Chef Yia Vang Brings the Feisty Food of the Hmong People to Life | Food Newsfeed
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Mary Jo Hoffman
“Union Kitchen isn’t a brick-and-mortar space, but a mobile kitchen that sends a beacon of where we’re from," says Chef Yia Vang.

Chef Yia Vang Brings the Feisty Food of the Hmong People to Life

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Union Kitchen’s Chef Yia Vang seeks to introduce diners to the innovative food and laid-back customs of Hmong people.
By Amelia Levin May 2018 Chef Profiles

At Union Kitchen’s pop-up dinners, every Hmong-inspired dish comes with a story. Chef Yia Vang comes with many.

Vang was just 5 years old when his family came to the U.S. from a refugee camp in Thailand where he was born. As part of the indigenous Hmong people that had settled in the hills of Laos, his family faced conflict and persecution by both the Vietnamese and Laotians during the simultaneous Laotian Civil War and Vietnam War of the 1960s and 1970s.

In 1989, Vang and his family landed in central Wisconsin, where he attended school. His college years were spent studying interpersonal communications at the University of Wisconsin-La Crosse. But it wasn’t his ultimate destination.

Vang’s father worked first as a woodworker, building homes, and eventually went into welding, a profession from which he is newly retired. “His whole life has been about his hands,” Vang says. “I guess I got that from my dad, because I’m the only one in family doing hands-on [work]; everyone else is an academic.”

A self-taught chef, Vang got into cooking after working part-time during college at an Italian fine-dining restaurant. It was his experience helping out in the kitchen while working for a nonprofit supporting teenagers from broken homes that sealed the deal on the career change. He ended up moving to the Minneapolis area, managing the kitchen at his church, Bethlehem Baptist Church, and eventually sought professional cooking experience in the kitchens of Nighthawks, Borough, and Spoon and Stable before setting off on his own.

Mary Jo Hoffman
Chef Yia Vang favorite dish as of late is baked fish in banana leaves.

“Union Kitchen isn’t a brick-and-mortar space, but a mobile kitchen that sends a beacon of where we’re from,” Vang says. He uses this platform to educate people on the deliciousness and beauty of Hmong food.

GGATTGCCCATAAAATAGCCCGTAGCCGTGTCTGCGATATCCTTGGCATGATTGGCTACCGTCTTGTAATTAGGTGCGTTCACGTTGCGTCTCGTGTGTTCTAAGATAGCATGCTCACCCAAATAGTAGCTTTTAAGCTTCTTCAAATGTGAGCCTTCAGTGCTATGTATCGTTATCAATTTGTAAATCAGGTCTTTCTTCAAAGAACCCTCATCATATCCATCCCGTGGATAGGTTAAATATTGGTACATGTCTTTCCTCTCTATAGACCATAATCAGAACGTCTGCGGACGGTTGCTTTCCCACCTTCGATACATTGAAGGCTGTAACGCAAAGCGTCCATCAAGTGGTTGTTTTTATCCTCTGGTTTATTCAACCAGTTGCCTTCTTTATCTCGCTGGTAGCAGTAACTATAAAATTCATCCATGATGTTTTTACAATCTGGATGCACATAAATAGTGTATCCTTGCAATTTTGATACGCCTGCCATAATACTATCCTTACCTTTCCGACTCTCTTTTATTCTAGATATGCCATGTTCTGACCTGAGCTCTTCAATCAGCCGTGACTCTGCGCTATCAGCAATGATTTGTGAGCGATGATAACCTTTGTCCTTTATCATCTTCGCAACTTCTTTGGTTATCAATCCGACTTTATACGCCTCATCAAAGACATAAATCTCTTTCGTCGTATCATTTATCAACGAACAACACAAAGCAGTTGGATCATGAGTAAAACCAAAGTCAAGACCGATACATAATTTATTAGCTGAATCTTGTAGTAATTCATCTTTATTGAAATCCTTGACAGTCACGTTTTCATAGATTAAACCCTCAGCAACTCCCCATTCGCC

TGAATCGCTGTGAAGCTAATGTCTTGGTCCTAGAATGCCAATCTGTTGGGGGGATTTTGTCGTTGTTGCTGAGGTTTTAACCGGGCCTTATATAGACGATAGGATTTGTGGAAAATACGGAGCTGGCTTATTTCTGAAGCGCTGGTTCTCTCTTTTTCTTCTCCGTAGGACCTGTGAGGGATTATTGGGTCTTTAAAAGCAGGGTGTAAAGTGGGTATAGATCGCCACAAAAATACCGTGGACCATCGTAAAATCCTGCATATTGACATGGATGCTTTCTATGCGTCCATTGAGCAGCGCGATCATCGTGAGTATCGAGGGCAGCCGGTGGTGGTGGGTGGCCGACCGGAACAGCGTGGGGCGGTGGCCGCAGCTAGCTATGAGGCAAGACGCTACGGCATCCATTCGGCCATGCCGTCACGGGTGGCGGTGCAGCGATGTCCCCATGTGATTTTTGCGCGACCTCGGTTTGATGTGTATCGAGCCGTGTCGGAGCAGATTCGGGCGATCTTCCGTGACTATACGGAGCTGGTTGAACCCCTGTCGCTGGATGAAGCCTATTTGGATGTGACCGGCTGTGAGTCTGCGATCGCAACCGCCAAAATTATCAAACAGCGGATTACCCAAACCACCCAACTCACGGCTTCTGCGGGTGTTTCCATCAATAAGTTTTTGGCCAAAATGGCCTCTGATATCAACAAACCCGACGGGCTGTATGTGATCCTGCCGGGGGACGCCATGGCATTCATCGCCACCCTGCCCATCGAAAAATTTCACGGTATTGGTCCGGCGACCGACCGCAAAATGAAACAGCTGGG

“Hmong food doesn’t really have a cuisine—it’s more of a philosophy,” Vang says. “Hmong food is all about sharing with friends and family. And I don’t mean the kind of pretty small plates or tasting menus you’ll see at restaurants nowadays. It’s all about simple cooking, not foams or sous vide. It’s more about grilling meat over a wood fire and using a big pot to steam rice.”

One dish he calls Purple Sticky Rice with Meats tells the story of Vang growing up in Wisconsin, going to KFC and Famous Dave’s with his Hmong friends, eating meat, and thinking everything would be better with purple sticky rice. During dinners, he’ll serve big bowls of the rice with different sauces, pieces of wood-fired pork and chicken, some bok choy or local mustard greens lightly cooked in broth, and—very important—a pungent pepper sauce made by blending hot chili peppers with lime juice, garlic, unfiltered fish sauce, oyster sauce, and shallots that he playfully calls his Tiger Bite sauce.

“The word for ‘tiger bite’ is actually a swear word in our language—I would never say it around my parents—so it’s kind of a joke to call it that,” he says.

Pork is also an important staple in Hmong cuisine, so Vang’s knowledge of butchery comes in handy. “Every Saturday morning at 6 a.m. as a family we would go out to a friend’s farm. My dad would kill a pig, and we would have to break it down back at home,” he says. “It was perfectly normal that Dad would line the garage with a bunch of plastic sheets, and my brother and I would start breaking down the pig on a table with butcher knives.”

“It was all very Dexter-ish,” he says, referring to the popular TV serial killer. “No cereal, Pop-Tarts, and Saturday morning cartoons for us. But it was an honor to be able to go out to the farm. Even in college, I would butcher whole chickens and my friends would ask, ‘How do you know how to do that?’ And I would say, ‘how do you not know how to do it?’”

Vang found many of his family’s customs were not so common in the Midwest. “We eat with our hands a lot, and I’ll watch some of our guests eat sticky rice with a knife and fork and think that’s so weird,” he says. “Hmong people just roll up a little ball of the rice and use it to scoop up meat and sauce. In the hills of Laos, maybe you have three spoons in the family, but that’s it. When my girlfriend and I first started dating, I used to tear up a chicken with my hands and literally shovel food in my mouth. She would look at me like some kind of caveman.”

These days, Vang has been spending more time in the kitchen with his mother, recording her dishes and writing down recipes. One dish, which literally translates to “boiled chicken,” is a simple, whole chicken stew with various herbs like culantro (cilantro’s more aromatic cousin) and lemongrass among other herbs. The soup is eaten for medicinal purposes. For example, it is made by the mothers to help their daughters heal after childbirth.

Vang’s favorite dish as of late is baked fish in banana leaves. He buys fresh, local Minnesota walleye from Native American fishing tribes, wraps the whole fish up with lemongrass, ginger, and garlic in banana leaves, and throws it onto a live fire or grill.

“When you eat food, it evokes memories,” he says. “When I cook for others I want to either jog a memory or share one of mine. Through Union Kitchen, we cook, we teach, and we host. We believe that all of our food has a narrative.”